More developers in a given community implies more people to answer questions; more people to write articles, books, and blogs; more people using and testing the software of the given community; more people learning from experience and developing best practices; more people requesting bug fixes and improvements; and more people sharing new ideas. These advantages are especially desirable for large, long-term projects because it is those projects that can least afford to make a bad decision from which retreat is difficult. In these cases, it is understandable that managers and clients feel more comfortable going with a programming language, framework, or toolkit that they know many others have found success with. It doesn't hurt to know that there are developers available with those skills as well.
The size of the community of a particular product is less important when that product is used in such a way that retreat is easy if needed. For example, a toolkit that is only used for a small part of a large project might be easy to justify regardless of its small community because it is easily removed or replaced.
The size of the community is especially important in the open source world. I'm not referring simply to the active developers on the open source project. Rather, I am including all who use the open source product, who write about the open source project, who file bug reports against the open source product, etc. In my opinion, size of the community is especially important to open source because this community size directly relates to many of the advantages associated with open source.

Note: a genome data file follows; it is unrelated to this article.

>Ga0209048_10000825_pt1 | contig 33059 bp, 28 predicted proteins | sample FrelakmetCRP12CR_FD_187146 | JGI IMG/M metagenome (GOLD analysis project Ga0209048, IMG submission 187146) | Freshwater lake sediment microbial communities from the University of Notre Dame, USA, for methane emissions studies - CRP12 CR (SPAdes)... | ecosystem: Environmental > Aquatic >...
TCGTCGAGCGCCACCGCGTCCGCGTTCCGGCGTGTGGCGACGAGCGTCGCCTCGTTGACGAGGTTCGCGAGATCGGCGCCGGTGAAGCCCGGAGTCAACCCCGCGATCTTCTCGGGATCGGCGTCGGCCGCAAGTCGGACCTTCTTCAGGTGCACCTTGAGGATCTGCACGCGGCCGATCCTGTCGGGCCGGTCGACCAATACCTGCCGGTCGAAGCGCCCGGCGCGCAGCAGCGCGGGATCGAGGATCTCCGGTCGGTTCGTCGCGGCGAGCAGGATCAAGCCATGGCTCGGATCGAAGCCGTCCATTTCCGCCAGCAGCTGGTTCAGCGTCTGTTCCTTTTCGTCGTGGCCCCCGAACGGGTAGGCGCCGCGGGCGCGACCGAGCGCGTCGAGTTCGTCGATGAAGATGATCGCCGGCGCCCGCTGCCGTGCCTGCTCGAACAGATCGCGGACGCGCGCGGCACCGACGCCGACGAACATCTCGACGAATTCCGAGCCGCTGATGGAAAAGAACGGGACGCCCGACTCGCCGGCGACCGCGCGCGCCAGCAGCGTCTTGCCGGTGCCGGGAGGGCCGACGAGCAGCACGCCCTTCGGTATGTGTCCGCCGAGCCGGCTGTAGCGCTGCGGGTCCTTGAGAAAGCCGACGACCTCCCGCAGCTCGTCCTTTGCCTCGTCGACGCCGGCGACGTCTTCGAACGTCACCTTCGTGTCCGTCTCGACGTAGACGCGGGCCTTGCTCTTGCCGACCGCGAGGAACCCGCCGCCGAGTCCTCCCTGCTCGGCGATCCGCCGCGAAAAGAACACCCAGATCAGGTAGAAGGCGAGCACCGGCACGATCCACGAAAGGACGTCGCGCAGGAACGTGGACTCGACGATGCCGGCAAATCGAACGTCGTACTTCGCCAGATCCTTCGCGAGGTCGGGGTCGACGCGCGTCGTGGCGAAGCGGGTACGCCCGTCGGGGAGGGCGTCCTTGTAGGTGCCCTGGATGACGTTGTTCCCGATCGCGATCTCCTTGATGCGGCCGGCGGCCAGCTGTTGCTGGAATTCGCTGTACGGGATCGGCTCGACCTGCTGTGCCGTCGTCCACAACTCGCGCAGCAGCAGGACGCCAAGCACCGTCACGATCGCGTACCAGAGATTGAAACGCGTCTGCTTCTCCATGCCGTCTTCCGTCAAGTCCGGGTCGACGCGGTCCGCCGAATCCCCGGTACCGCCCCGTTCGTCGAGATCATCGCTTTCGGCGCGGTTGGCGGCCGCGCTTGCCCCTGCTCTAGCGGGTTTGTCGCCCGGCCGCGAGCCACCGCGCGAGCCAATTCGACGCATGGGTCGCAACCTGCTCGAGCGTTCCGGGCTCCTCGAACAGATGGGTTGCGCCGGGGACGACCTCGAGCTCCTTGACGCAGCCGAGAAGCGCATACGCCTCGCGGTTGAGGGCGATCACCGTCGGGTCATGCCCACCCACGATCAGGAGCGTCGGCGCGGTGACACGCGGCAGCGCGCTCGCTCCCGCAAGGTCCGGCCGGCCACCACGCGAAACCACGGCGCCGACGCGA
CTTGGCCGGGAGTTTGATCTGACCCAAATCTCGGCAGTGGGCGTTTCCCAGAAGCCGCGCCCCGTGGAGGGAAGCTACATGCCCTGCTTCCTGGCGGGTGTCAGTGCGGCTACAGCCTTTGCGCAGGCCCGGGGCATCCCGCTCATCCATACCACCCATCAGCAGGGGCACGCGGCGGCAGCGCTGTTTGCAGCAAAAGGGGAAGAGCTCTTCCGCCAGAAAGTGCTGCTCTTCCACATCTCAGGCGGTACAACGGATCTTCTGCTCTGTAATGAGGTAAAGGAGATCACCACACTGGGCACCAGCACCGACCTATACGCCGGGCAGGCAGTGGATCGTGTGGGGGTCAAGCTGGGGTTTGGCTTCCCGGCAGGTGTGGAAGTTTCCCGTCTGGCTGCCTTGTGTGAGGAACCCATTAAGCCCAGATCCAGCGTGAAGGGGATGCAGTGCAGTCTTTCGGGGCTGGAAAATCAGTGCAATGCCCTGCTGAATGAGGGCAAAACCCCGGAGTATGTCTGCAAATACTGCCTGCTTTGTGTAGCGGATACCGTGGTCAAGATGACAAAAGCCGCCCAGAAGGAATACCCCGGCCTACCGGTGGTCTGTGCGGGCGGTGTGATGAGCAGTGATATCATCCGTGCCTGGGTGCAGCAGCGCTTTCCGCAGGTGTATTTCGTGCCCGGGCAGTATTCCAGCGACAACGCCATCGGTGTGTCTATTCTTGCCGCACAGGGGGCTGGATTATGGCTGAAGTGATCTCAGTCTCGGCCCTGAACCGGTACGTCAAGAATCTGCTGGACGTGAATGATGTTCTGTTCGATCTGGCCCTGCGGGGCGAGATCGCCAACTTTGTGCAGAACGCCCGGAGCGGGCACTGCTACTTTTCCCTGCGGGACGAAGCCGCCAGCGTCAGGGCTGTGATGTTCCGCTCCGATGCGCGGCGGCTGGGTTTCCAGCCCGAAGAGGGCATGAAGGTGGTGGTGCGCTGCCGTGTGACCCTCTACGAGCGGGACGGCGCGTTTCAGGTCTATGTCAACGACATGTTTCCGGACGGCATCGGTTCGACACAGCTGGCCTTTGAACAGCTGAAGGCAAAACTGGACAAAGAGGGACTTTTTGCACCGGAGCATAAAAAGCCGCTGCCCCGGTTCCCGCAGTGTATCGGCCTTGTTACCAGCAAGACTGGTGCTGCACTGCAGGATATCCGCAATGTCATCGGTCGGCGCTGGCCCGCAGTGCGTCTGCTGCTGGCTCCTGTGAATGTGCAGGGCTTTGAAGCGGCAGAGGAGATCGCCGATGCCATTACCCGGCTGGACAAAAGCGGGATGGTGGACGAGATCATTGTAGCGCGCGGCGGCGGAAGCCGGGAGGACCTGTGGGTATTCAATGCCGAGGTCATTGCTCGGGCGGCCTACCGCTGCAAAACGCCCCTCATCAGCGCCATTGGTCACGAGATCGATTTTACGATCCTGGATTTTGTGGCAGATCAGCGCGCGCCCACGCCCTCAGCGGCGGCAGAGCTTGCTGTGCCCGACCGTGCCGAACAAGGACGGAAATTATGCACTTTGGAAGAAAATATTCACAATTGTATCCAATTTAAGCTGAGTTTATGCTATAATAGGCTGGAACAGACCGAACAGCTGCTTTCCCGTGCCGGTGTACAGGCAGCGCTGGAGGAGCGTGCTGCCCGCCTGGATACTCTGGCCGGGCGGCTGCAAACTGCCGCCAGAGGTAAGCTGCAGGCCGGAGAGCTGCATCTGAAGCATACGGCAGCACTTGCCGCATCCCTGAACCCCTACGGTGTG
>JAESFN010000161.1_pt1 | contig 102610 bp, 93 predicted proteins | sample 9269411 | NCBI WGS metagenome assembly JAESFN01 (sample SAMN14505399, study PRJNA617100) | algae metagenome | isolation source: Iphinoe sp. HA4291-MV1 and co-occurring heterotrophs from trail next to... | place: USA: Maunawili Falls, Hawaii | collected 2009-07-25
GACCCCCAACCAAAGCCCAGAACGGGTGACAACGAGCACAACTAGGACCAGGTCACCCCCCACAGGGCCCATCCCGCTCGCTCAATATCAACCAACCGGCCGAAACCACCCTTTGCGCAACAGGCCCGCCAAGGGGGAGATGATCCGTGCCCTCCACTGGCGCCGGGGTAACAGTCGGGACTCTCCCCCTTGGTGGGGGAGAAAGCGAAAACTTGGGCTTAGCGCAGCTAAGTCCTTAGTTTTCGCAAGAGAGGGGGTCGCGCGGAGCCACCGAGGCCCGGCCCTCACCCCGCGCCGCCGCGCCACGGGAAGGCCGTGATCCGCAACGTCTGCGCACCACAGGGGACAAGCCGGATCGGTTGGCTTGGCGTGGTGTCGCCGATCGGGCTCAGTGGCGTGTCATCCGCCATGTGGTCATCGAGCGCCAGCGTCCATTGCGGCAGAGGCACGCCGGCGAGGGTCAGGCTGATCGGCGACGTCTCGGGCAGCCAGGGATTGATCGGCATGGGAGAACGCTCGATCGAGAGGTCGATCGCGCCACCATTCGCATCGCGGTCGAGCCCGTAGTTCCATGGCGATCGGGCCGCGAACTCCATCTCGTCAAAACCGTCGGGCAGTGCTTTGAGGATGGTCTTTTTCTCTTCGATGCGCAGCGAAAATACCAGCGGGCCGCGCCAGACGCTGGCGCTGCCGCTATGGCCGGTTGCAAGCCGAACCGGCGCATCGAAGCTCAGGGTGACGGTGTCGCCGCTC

Open source is often touted as advantageous because of advertised benefits such as potentially being tested by more people in more diverse and realistic environments, potentially quicker problem resolution, being subject to potentially greater code review, etc. However, these advertised benefits can only be realized if the community around that open source project is large enough to provide the greater use and testing, greater problem resolution, and greater code review. If I run a one-man open source project and I am the only user of that project, it is doubtful that the product enjoys any of these advantages compared to any serious commercial/proprietary/closed source competitor.
Even programming languages, frameworks, and toolkits with large communities started out with small communities. This reminds us that there is significant merit and potential associated with many products that currently have small communities. I am not saying in this post that we should only use products with large communities. What I am stating is that we should be more understanding when managers or clients prefer products with larger communities and that we should always keep in mind size of the community as one facet of our decision-making process regarding selection of a programming language, toolkit, framework, or other piece of our software development. There are many factors to be considered when selecting a particular product, but size of the community often deserves to be one of them.
My final thoughts are of appreciation for others who do take risks with products in smaller communities to help those communities grow and of my own satisfaction from occasionally playing with these products with smaller communities. While I often understand and even agree with managers or clients that we need to use the safer product with a larger community in our large enterprise projects, I also must admit that there is a thrill from playing with the latest gadget (language, framework, or toolkit). As with so many other parts of the software developer's life, I try to balance these and use them appropriately.